Torah For TodayBy Rabbi Ariel Abel

The stranger in your midst occupies a special category in the Torah.

The Torah places all citizens under obligation to “love the stranger” among us, as if that person was ourselves. The Torah insists that Jews must protect the rights of the foreigner in every way.

This includes the rights of a foreign resident to trade with us. A foreigner is asked to agree to abide by public law and order, but there is no requirement for the foreign resident to account for the politics of his or her country of origin. In ancient times, traders made their way through the homelands of ancient Israel.

There are records of many different nationalities recorded in the Bible as having been resident of ancient Israel, such as Lebanese, Egyptian and Ethiopian, living in a sovereign Jewish state.

The Torah specifically requires Jews to adopt a strictly unbiased position, because we were Hebrews and were strangers in Egypt three millennia ago.

George Galloway has always taken a vociferously aggressive stance against Israel.

Last month, the MP committed the gravest error anyone in politics could make – to equate a nationality with a government. Ironically, to declare Bradford a city unwelcoming to Israelis was to exclude one-and-a-half-million Israeli Arabs.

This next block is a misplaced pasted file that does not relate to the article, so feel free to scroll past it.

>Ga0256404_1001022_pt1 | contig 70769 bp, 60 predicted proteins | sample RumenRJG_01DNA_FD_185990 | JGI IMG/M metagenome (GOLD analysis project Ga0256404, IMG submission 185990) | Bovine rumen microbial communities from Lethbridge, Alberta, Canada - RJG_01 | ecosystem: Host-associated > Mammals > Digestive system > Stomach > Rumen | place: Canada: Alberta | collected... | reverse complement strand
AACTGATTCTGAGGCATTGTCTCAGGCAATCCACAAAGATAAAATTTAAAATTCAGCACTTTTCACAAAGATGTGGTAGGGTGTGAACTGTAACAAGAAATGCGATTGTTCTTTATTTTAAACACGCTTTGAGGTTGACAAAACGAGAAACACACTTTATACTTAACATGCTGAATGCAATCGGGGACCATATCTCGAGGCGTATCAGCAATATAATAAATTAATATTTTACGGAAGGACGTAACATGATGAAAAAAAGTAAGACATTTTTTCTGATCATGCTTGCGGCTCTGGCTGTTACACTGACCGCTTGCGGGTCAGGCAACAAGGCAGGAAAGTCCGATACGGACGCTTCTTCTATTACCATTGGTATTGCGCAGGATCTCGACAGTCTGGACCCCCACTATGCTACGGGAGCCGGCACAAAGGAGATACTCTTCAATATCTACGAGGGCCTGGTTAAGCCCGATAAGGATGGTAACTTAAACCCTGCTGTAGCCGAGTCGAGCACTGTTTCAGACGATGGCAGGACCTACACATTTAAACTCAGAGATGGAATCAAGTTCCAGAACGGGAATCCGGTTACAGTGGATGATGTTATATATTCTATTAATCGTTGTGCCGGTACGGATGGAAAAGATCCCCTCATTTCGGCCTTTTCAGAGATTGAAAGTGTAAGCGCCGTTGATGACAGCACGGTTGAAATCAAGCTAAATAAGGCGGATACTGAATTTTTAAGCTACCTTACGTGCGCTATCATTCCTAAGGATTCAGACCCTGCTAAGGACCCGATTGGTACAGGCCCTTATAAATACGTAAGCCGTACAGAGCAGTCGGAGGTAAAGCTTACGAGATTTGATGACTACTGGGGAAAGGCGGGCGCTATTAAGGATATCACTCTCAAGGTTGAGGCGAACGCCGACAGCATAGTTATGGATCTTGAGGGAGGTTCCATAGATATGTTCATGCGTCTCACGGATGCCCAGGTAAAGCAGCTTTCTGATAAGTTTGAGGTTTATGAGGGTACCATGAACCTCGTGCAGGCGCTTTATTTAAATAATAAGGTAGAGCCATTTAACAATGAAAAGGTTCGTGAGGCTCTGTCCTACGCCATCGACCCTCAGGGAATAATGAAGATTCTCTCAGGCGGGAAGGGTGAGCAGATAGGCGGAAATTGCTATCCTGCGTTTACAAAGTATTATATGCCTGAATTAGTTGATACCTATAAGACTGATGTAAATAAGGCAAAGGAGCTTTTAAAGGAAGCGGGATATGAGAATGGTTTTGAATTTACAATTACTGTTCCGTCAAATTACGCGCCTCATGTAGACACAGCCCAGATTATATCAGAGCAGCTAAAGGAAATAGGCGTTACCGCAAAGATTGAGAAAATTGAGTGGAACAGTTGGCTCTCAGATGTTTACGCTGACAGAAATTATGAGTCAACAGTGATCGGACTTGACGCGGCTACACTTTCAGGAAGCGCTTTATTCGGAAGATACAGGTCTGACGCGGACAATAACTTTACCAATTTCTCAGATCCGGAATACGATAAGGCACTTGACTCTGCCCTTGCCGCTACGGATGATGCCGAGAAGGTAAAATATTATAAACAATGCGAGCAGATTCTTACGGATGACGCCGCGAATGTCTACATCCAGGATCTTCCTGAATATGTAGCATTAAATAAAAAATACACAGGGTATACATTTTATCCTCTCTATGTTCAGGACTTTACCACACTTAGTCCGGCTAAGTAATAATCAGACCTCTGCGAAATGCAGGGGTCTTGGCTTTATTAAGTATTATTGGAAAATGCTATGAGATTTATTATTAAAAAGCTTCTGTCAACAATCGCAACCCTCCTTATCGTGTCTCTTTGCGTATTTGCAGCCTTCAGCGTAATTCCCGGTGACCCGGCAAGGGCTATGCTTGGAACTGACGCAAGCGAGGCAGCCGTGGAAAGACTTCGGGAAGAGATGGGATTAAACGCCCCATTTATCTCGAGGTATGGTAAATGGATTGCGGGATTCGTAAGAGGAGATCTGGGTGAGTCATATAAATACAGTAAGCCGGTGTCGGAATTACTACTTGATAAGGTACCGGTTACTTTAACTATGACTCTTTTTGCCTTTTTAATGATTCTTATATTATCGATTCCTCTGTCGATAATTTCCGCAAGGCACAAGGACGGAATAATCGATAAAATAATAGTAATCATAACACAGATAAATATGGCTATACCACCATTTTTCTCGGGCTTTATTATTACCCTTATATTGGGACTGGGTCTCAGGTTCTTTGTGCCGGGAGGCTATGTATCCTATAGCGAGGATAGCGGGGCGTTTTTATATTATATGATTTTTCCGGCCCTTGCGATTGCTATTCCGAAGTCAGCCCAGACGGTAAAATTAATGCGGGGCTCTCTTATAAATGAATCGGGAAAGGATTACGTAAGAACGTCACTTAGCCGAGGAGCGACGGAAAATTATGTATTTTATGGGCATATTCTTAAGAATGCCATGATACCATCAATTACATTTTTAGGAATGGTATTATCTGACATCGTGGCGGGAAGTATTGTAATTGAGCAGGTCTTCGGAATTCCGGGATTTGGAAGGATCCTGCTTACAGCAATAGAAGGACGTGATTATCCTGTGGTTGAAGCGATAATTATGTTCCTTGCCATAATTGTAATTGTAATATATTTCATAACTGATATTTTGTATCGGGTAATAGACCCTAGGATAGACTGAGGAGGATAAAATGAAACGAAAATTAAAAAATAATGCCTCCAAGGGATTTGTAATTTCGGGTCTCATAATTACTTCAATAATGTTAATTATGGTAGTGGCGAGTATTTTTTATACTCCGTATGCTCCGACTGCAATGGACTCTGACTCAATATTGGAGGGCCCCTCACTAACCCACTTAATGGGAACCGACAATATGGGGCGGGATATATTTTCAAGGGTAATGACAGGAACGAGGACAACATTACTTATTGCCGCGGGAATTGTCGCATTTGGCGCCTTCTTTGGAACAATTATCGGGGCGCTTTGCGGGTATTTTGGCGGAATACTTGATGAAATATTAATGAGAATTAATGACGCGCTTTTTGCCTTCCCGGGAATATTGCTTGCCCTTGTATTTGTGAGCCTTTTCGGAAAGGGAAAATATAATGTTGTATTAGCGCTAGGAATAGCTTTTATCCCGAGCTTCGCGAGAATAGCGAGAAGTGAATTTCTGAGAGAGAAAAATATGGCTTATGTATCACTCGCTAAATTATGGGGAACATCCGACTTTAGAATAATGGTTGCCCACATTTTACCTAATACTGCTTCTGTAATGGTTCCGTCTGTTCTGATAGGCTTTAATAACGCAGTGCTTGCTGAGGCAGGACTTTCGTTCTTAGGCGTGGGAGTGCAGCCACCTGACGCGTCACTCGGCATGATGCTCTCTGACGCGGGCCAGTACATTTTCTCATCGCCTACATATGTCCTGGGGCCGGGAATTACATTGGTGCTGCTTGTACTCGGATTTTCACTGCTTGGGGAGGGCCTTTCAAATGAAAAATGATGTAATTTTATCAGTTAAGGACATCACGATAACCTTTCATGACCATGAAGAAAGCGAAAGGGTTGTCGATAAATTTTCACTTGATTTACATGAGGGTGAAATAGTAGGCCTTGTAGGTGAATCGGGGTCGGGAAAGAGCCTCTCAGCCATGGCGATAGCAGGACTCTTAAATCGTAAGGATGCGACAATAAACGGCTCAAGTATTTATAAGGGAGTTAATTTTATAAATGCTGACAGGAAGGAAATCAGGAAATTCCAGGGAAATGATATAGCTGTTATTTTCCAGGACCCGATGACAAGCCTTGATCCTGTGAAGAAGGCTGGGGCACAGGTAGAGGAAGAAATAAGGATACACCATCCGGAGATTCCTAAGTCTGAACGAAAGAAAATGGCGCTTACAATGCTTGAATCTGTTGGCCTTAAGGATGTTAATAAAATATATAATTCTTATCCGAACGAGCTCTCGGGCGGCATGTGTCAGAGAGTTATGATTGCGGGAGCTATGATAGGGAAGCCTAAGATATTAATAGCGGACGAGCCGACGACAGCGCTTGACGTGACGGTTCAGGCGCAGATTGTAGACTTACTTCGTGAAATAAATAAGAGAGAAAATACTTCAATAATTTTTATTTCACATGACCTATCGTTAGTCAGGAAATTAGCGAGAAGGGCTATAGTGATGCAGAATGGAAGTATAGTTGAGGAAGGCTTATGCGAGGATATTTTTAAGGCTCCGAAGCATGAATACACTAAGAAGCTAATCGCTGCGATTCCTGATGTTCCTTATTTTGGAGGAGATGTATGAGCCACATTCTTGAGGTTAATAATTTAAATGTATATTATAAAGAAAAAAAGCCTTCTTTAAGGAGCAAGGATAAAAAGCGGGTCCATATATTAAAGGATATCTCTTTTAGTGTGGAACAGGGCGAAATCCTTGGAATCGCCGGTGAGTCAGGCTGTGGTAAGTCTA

Moreover, collective punishment against all Israelis, simply for the perceived sin of holding nationality of a country, is immoral.

Consider the case of Serbia, whose armed forces were seen by the world to carry out the organised genocide during the 1990s of Muslim citizens living in Bosnia – a crime of which Israel’s army is not remotely guilty.

Even there, this did not at any point generate a ban on Serbs to any other state, and rightly so. George Galloway MP would do well to learn from the example Israel has set in welcoming refugees from Sudan and other countries suffering discrimination and oppression.

Israel abides by the principle “Do not do unto others what you would not have them do unto you”.

Neither George Galloway nor his colleagues should be doing anything other than throwing their cities open in welcome to all nationalities and creeds, so that Bradford can be a beacon of hope to the world – not despair.

• Rabbi Ariel Abel is consultant to NW For Life Projects, a multi-faith ethics programme